Leishmaniasis: Symptoms and Treatment

Leishmaniasis: Symptoms and Treatment | HealthSoul

Leishmaniasis is an unpleasant disease caused by the Leishmania parasite. The Leishmania parasite usually resides in infected sand flies and you contract the disease after an infected fly bites you. In most cases, sand flies that carry the parasite live in subtropical and tropical environments, meaning over the years there have been many fatal epidemics throughout parts of South America, East Africa, and Asia.

There are a few different types of Leishmaniasis and each has its own share of symptoms and potential complications. For starters, there is cutaneous leishmaniasis, which typically causes ulcers on your skin. It’s the most common type of leishmaniasis, and some people may not even require treatment before the condition clears up on its own.

Next, there’s mucocutaneous leishmaniasis, a rare form of Leishmaniasis that may linger long after your skin ulcers heal. In many cases, this type of the disease results in the parasites spreading to other parts of your body, including your nose, mouth, and throat. It may even result in damage to your mucous membranes.

Last, there’s visceral leishmaniasis, which is systematic leishmaniasis. This form of the disease typically occurs between two and eight months after an infected fly bites you. Unfortunately, it may result in damage to your internal organs, bone marrow, and immune system. If left untreated, this type of Leishmaniasis is fatal.

What is Leishmaniasis?

Risk Factors for Leishmaniasis

There are a few different risk factors that may indicate whether you’re at an increased risk for contracting Leishmaniasis.

Leishmaniasis occurs in the Americas, Asia, Mediterranean regions, and the Middle East.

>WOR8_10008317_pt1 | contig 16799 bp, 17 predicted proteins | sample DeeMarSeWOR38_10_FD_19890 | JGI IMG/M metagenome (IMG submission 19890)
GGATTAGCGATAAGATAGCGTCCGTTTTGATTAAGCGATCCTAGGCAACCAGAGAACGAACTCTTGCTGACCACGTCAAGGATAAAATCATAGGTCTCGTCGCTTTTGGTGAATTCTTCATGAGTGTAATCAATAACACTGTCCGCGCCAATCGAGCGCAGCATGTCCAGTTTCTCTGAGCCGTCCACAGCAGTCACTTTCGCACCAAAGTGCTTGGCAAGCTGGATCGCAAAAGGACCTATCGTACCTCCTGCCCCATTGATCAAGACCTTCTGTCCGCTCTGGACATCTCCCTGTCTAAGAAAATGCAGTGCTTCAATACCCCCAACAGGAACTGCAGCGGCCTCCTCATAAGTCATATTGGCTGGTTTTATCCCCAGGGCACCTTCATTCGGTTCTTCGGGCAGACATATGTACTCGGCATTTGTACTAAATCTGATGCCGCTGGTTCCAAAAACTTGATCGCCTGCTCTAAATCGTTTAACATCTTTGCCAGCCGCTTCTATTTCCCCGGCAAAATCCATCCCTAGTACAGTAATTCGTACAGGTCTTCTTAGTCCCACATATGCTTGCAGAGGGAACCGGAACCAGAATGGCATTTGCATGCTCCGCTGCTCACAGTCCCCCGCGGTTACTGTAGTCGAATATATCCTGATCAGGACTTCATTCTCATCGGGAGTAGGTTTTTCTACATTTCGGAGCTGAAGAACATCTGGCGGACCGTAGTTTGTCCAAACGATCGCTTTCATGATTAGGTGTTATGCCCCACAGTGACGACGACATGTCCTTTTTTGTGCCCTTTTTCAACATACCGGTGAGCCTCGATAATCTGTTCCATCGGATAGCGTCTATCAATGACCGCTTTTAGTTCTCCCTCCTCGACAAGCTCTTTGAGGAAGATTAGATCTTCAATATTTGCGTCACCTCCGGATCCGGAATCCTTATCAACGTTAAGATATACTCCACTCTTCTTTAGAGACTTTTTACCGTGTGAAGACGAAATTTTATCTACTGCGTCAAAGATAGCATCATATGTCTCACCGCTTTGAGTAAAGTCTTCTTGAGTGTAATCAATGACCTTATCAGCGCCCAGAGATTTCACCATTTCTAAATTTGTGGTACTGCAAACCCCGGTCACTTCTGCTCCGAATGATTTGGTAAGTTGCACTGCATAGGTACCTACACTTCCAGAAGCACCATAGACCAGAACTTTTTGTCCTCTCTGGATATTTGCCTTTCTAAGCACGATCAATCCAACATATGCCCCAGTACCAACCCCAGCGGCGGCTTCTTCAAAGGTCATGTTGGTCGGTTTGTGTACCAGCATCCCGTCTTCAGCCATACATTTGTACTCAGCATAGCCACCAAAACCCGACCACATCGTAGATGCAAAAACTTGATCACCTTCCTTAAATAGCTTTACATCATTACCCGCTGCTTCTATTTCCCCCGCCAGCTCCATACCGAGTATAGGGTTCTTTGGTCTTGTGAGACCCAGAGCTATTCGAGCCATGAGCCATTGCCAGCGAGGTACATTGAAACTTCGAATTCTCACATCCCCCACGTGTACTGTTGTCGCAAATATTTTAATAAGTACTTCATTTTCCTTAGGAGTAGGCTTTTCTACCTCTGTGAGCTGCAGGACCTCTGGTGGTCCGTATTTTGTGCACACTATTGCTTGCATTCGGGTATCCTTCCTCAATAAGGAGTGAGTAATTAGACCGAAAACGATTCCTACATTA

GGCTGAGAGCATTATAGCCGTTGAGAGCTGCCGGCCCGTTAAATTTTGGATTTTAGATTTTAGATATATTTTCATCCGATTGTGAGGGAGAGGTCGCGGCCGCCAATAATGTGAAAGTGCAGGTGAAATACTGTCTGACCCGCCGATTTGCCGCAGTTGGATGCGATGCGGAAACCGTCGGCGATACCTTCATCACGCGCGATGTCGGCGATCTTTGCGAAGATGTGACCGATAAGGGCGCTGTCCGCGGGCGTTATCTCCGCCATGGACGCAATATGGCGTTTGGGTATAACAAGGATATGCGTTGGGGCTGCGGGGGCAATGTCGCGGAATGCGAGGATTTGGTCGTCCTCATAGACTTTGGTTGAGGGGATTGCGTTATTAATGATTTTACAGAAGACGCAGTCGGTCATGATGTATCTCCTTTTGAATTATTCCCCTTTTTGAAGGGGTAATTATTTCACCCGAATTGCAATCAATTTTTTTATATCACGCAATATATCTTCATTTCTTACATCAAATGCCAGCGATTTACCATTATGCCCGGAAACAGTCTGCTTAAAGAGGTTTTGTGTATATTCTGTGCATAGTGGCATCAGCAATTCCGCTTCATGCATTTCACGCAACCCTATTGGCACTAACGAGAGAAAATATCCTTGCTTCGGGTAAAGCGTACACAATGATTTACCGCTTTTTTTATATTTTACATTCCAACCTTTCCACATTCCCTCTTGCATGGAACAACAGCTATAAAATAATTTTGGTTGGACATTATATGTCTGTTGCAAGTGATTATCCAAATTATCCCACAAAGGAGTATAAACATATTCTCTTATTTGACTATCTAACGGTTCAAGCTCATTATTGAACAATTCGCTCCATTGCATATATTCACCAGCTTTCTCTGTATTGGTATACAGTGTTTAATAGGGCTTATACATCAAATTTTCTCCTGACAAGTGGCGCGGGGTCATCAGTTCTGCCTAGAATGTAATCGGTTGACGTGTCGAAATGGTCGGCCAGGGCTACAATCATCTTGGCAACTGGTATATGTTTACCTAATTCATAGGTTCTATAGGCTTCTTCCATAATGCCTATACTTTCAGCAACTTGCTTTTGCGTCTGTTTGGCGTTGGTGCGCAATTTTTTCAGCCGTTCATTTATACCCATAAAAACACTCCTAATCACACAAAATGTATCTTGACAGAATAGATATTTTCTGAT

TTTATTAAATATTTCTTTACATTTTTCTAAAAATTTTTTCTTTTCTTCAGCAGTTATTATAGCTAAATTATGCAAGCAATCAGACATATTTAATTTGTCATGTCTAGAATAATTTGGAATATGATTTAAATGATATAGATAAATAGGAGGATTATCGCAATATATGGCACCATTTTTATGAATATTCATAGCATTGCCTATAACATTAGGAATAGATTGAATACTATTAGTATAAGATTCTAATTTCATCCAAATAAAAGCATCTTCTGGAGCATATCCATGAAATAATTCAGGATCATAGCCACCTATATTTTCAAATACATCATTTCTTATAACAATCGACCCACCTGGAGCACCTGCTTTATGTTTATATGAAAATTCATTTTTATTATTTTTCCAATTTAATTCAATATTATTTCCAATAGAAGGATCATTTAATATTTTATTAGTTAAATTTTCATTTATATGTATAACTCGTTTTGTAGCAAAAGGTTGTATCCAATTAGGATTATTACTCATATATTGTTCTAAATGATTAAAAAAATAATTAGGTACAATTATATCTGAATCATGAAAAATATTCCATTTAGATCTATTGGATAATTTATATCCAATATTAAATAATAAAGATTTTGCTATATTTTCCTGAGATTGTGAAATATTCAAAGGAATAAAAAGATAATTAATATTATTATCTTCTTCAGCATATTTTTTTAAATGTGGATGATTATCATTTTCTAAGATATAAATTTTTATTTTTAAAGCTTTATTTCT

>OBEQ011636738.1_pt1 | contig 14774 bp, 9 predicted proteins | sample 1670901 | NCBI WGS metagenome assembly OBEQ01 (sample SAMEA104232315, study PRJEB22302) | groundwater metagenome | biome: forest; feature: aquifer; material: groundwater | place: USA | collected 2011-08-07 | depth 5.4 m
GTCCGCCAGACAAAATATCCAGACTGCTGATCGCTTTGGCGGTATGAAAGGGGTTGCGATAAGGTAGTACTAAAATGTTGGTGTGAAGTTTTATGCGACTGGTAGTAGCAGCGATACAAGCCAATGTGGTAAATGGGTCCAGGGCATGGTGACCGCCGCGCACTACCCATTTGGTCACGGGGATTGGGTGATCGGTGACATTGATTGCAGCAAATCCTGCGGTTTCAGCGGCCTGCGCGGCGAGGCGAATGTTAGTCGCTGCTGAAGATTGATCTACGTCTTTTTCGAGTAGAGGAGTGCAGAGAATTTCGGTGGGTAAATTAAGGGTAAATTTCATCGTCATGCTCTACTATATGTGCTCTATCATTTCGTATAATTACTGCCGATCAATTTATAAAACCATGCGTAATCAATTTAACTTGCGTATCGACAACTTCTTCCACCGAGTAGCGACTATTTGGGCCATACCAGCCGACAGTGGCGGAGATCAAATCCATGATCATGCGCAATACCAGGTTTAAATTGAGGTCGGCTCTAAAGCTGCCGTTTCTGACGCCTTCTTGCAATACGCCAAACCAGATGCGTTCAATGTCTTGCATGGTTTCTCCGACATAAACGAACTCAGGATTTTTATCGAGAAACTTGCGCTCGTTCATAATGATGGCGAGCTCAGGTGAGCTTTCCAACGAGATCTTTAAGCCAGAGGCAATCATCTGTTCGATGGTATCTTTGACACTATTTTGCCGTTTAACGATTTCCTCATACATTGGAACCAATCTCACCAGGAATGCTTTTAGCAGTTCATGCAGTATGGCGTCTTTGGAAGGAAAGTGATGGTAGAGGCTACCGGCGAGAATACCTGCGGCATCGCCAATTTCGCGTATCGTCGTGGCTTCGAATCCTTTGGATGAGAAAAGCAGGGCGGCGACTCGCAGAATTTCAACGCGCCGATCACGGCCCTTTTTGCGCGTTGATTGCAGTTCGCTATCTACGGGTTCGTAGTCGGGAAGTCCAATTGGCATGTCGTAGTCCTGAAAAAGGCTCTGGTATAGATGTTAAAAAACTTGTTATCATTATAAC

This disease is more common in areas where poverty is rampant, and the following conditions exist:

  • Famine
  • Malnutrition
  • Large Migration Areas
  • Lack of Financial Resources

Causes of Leishmaniasis

Leishmaniasis is likely to occur if you’re bitten by a sand fly infected with the Leishmania parasite. This parasite lives and reproduces inside female sand flies and are most active in tropical and subtropical environments. The disease may also bounce from person to person via shared needles and blood transfusions.

Symptoms of Leishmaniasis

Symptoms of Leishmaniasis vary depending on what form of the disease you have. For example, if you have cutaneous leishmaniasis, you’re likely to develop skin ulcers within a few weeks or months of contracting the infection. If you have mucocutaneous leishmaniasis, your symptoms may appear within one to five years after your skin ulcers, and may include the following:

With visceral leishmaniasis, symptoms may not appear for months after contracting the infection. Typical symptoms include:

  • Sudden Weight Loss
  • Persistent Fever
  • Weakness
  • Enlarged Spleen or Liver
  • Decreased Blood Cell Production
  • Bleeding
  • Swollen Lymph Nodes
  • Other Infections

Symptoms of Leishmaniasis

Diagnosis of Leishmaniasis

If you think you may have Leishmaniasis, schedule a visit with your doctor for a checkup. During your checkup, your doctor will run through your medical and travel history and perform tests to check for the presence of the parasite. If you have it, your doctor may then perform additional tests to determine what type of Leishmania you have.

Treatment of Leishmaniasis

Depending on what type of Leishmaniasis you have, your doctor may recommend a variety of different treatment options. For example, if your doctor may recommend antiparasitic drugs, including amphotericin B, paromomycin, and other types of medications, such as sodium stibogluconate, and miltefosine.

Treatment of Leishmaniasis

Prognosis of Leishmaniasis

Many people recover from Leishmaniasis, though the disease may result in permanent scarring and disfigurement due to the skin ulcers. However, if left untreated, visceral leishmaniasis can be fatal.

Complications of Leishmaniasis

Depending on your condition, you may experience complications such as bleeding, disfigurement, and other infections thanks to the weakened immune system the disease may cause.